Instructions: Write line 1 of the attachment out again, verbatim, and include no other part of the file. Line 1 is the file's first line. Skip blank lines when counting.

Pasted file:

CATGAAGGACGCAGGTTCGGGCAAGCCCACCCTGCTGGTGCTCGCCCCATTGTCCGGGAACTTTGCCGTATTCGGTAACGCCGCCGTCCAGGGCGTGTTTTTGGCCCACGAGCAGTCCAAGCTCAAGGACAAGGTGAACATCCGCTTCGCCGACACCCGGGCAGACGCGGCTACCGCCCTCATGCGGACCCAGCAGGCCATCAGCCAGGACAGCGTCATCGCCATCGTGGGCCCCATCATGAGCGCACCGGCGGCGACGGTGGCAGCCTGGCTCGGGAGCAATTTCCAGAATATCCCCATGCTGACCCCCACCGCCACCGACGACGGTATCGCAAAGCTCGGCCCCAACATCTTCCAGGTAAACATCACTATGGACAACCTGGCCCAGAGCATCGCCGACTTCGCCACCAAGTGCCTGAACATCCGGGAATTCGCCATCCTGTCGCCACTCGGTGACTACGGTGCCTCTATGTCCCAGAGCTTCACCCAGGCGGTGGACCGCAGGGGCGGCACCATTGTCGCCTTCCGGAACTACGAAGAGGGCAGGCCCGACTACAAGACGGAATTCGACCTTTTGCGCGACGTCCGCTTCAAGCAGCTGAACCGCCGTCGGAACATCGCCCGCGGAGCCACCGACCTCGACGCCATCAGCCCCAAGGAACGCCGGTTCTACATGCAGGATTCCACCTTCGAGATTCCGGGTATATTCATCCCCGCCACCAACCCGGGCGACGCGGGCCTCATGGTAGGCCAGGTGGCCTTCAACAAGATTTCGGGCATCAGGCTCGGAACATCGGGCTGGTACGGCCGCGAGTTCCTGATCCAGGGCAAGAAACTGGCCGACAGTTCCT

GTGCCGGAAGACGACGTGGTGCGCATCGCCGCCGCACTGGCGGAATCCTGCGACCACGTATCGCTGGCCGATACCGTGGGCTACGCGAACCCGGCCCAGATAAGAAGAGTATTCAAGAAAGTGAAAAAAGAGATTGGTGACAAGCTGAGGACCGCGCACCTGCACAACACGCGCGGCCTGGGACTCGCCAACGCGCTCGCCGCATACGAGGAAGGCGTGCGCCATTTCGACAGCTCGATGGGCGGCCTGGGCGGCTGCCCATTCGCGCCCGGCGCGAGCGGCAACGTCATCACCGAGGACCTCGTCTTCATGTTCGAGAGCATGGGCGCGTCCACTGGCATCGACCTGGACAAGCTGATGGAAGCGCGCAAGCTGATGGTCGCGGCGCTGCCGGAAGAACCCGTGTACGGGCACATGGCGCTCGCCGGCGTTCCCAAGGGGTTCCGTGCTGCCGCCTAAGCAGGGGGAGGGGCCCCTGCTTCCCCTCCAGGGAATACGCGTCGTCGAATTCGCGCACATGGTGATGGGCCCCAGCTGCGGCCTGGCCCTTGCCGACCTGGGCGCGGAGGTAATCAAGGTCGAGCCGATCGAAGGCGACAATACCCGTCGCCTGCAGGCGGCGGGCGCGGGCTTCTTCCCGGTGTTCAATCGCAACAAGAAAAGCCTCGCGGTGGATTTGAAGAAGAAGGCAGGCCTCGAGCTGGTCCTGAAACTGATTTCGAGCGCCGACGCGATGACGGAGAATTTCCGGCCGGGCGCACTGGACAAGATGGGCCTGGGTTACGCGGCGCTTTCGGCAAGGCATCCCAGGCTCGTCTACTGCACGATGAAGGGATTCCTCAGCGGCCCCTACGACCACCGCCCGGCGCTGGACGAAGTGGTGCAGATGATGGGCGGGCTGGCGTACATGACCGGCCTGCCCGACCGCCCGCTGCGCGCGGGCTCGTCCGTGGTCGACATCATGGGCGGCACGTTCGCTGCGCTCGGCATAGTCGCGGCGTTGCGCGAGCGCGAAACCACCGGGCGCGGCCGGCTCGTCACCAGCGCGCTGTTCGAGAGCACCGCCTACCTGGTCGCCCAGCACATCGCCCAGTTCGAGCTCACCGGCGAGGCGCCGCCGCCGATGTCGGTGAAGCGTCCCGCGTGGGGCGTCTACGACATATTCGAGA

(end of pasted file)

CATGAAGGACGCAGGTTCGGGCAAGCCCACCCTGCTGGTGCTCGCCCCATTGTCCGGGAACTTTGCCGTATTCGGTAACGCCGCCGTCCAGGGCGTGTTTTTGGCCCACGAGCAGTCCAAGCTCAAGGACAAGGTGAACATCCGCTTCGCCGACACCCGGGCAGACGCGGCTACCGCCCTCATGCGGACCCAGCAGGCCATCAGCCAGGACAGCGTCATCGCCATCGTGGGCCCCATCATGAGCGCACCGGCGGCGACGGTGGCAGCCTGGCTCGGGAGCAATTTCCAGAATATCCCCATGCTGACCCCCACCGCCACCGACGACGGTATCGCAAAGCTCGGCCCCAACATCTTCCAGGTAAACATCACTATGGACAACCTGGCCCAGAGCATCGCCGACTTCGCCACCAAGTGCCTGAACATCCGGGAATTCGCCATCCTGTCGCCACTCGGTGACTACGGTGCCTCTATGTCCCAGAGCTTCACCCAGGCGGTGGACCGCAGGGGCGGCACCATTGTCGCCTTCCGGAACTACGAAGAGGGCAGGCCCGACTACAAGACGGAATTCGACCTTTTGCGCGACGTCCGCTTCAAGCAGCTGAACCGCCGTCGGAACATCGCCCGCGGAGCCACCGACCTCGACGCCATCAGCCCCAAGGAACGCCGGTTCTACATGCAGGATTCCACCTTCGAGATTCCGGGTATATTCATCCCCGCCACCAACCCGGGCGACGCGGGCCTCATGGTAGGCCAGGTGGCCTTCAACAAGATTTCGGGCATCAGGCTCGGAACATCGGGCTGGTACGGCCGCGAGTTCCTGATCCAGGGCAAGAAACTGGCCGACAGTTCCT